Umpire Decision Review System
The Umpire Decision Review System (abbreviated as UDRS or DRS) is a technology-based system used in the sport of cricket. The system was first introduced in Test cricket, for the sole purpose of reviewing controversial decisions made by the on-field umpires as to whether or not a batsman had been dismissed. The system was first tested in an India v Sri Lanka match in 2008, and was officially launched by the International Cricket Council (ICC) on 24 November 2009 during the first Test match between New Zealand and Pakistan at the University Oval in Dunedin. It was first used in One Day Internationals (ODI) in January 2011, during England's tour of Australia. The ICC initially made the UDRS mandatory in all international matches, but later made its use optional, so that the system would only be used if both teams agree. The ICC has agreed to continue to work on the technology and will try to incorporate its use into all ICC events.
In October 2012, the International Cricket Council made amendments on lbw protocols, increasing the margin of uncertainty when the ball hits the batsman's pad. In July 2016, the rules were amended once again, reducing the margin of uncertainty. The updated rules were first used in the ODI match between Ireland and South Africa in September 2016.
In September 2013, the International Cricket Council announced that for a trial period starting in October 2013, a team's referrals would be reset to two after 80 overs in an innings in Test matches. Previously each team had a maximum of two unsuccessful reviews in an innings.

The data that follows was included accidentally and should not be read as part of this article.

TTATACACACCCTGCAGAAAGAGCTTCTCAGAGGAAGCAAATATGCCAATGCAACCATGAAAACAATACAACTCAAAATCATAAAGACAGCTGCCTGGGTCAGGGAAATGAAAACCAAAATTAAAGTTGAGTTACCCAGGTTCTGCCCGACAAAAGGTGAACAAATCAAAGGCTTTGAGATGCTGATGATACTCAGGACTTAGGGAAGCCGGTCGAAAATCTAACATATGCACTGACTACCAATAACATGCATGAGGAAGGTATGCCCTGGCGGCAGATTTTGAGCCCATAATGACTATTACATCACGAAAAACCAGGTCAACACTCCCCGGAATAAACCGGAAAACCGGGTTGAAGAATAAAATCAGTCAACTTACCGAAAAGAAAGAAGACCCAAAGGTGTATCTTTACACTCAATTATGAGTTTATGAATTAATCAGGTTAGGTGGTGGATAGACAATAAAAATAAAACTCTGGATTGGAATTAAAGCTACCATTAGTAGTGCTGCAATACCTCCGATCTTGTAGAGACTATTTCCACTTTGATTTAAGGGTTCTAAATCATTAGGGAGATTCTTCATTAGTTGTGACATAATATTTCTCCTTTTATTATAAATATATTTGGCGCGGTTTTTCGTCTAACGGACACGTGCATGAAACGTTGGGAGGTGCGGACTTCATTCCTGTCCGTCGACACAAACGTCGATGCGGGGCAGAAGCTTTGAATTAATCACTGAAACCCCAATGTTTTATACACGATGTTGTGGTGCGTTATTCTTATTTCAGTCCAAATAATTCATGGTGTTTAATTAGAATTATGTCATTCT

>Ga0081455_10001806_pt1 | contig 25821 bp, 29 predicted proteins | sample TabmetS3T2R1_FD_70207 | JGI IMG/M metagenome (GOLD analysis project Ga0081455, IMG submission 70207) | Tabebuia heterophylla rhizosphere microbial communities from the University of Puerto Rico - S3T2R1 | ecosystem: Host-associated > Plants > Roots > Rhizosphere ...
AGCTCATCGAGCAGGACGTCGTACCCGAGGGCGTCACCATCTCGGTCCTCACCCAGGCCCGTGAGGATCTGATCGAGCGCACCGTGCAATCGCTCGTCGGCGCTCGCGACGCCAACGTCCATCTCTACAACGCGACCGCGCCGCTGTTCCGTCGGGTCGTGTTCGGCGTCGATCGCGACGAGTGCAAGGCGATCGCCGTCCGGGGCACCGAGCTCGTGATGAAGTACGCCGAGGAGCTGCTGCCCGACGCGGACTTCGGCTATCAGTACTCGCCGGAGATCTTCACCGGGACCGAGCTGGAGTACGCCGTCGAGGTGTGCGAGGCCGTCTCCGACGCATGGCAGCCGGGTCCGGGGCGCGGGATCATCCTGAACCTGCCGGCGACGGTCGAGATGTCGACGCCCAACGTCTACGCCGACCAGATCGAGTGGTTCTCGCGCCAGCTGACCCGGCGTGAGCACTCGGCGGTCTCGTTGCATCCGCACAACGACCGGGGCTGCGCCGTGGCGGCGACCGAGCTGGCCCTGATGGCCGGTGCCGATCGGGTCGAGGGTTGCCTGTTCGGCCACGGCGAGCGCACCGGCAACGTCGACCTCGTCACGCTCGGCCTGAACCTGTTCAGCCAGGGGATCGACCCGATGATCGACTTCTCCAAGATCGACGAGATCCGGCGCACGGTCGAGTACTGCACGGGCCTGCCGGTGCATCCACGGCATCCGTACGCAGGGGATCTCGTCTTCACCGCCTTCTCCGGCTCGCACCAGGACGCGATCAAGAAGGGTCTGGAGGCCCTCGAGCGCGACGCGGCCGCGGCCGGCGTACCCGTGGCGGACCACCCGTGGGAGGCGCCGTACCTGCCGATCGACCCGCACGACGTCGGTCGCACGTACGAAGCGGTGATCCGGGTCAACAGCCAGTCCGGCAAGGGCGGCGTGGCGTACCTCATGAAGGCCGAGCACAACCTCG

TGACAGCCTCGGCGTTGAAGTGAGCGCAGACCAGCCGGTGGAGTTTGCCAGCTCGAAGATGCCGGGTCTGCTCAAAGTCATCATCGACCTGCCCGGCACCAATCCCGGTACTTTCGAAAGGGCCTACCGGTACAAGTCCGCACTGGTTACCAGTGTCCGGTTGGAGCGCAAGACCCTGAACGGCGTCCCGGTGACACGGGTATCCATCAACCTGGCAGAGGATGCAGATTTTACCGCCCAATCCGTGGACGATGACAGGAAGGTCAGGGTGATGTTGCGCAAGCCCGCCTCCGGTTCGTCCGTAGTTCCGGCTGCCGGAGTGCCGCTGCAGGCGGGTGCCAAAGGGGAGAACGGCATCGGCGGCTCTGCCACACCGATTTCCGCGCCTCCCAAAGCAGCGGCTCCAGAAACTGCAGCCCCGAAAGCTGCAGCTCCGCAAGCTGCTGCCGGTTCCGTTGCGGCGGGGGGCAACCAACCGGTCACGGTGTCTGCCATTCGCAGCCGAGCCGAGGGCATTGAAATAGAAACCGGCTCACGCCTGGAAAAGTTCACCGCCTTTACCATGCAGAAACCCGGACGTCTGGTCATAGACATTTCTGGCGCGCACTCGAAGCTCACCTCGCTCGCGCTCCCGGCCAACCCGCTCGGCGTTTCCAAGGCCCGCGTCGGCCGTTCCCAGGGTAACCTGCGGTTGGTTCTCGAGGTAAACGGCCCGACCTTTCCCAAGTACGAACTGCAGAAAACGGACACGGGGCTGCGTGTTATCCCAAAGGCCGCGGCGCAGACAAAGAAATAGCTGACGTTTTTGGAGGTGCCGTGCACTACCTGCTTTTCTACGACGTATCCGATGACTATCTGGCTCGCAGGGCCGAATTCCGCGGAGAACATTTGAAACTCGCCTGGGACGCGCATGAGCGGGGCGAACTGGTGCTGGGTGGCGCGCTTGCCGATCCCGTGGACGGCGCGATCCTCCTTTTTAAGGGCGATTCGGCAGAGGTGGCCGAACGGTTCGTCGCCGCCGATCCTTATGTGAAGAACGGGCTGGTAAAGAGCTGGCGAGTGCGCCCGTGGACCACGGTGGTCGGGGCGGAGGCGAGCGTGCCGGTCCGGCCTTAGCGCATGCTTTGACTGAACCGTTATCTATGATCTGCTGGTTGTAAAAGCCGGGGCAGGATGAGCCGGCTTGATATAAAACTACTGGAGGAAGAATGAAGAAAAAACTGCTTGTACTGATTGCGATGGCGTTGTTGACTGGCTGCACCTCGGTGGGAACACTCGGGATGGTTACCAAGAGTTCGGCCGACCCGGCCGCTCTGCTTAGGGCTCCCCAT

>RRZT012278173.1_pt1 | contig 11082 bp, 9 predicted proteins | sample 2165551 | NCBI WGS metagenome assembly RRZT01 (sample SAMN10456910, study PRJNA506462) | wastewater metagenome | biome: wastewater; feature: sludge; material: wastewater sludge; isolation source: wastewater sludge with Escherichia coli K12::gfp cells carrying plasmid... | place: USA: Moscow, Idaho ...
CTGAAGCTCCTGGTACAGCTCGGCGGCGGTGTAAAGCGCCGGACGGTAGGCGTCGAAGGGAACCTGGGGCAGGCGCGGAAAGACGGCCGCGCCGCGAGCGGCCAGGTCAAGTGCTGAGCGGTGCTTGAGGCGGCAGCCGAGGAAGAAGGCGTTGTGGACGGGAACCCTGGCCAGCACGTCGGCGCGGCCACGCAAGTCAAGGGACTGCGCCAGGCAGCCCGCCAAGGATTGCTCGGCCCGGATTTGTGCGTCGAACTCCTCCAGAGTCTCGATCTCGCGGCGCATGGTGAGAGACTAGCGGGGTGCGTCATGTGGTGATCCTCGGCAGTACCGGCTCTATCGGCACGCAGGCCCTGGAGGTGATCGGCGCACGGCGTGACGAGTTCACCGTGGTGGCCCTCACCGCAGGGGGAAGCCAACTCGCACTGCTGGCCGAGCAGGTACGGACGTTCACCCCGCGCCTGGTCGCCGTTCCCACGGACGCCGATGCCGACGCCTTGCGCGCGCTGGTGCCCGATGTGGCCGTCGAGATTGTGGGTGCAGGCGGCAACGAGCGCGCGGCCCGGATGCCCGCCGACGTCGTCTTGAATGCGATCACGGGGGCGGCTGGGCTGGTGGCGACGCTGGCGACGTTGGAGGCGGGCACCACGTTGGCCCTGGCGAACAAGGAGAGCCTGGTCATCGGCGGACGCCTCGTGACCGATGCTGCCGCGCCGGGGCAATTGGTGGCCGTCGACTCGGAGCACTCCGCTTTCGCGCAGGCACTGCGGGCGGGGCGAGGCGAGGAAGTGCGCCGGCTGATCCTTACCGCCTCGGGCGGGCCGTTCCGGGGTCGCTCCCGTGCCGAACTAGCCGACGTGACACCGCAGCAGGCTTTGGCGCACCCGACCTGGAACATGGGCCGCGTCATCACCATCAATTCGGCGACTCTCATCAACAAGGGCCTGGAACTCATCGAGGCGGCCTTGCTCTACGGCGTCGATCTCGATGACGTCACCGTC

- Hawk-Eye, Eagle Eye, or Virtual Eye: ball-tracking technology that plots the trajectory of a bowling delivery that has been interrupted by the batsman, often by the pad, and can determine whether it would have hit the stumps.
- Ultra-edge, which is termed as Hot Spot's enhanced version of Snickometer When the ball has hit the batsman's pads, Ultra Edge creates four frames and automatically uses all the frames to give precise result. It is able to differentiate more clearly over sounds created by bat, pads or clothing.
- Hot Spot: Infra-red imaging system that shows where the ball has been in contact with bat or pad. Improved cameras were introduced for the 2012 season.
- Real-time Snickometer, which uses directional microphones to detect small sounds made as the ball hits the bat or pad.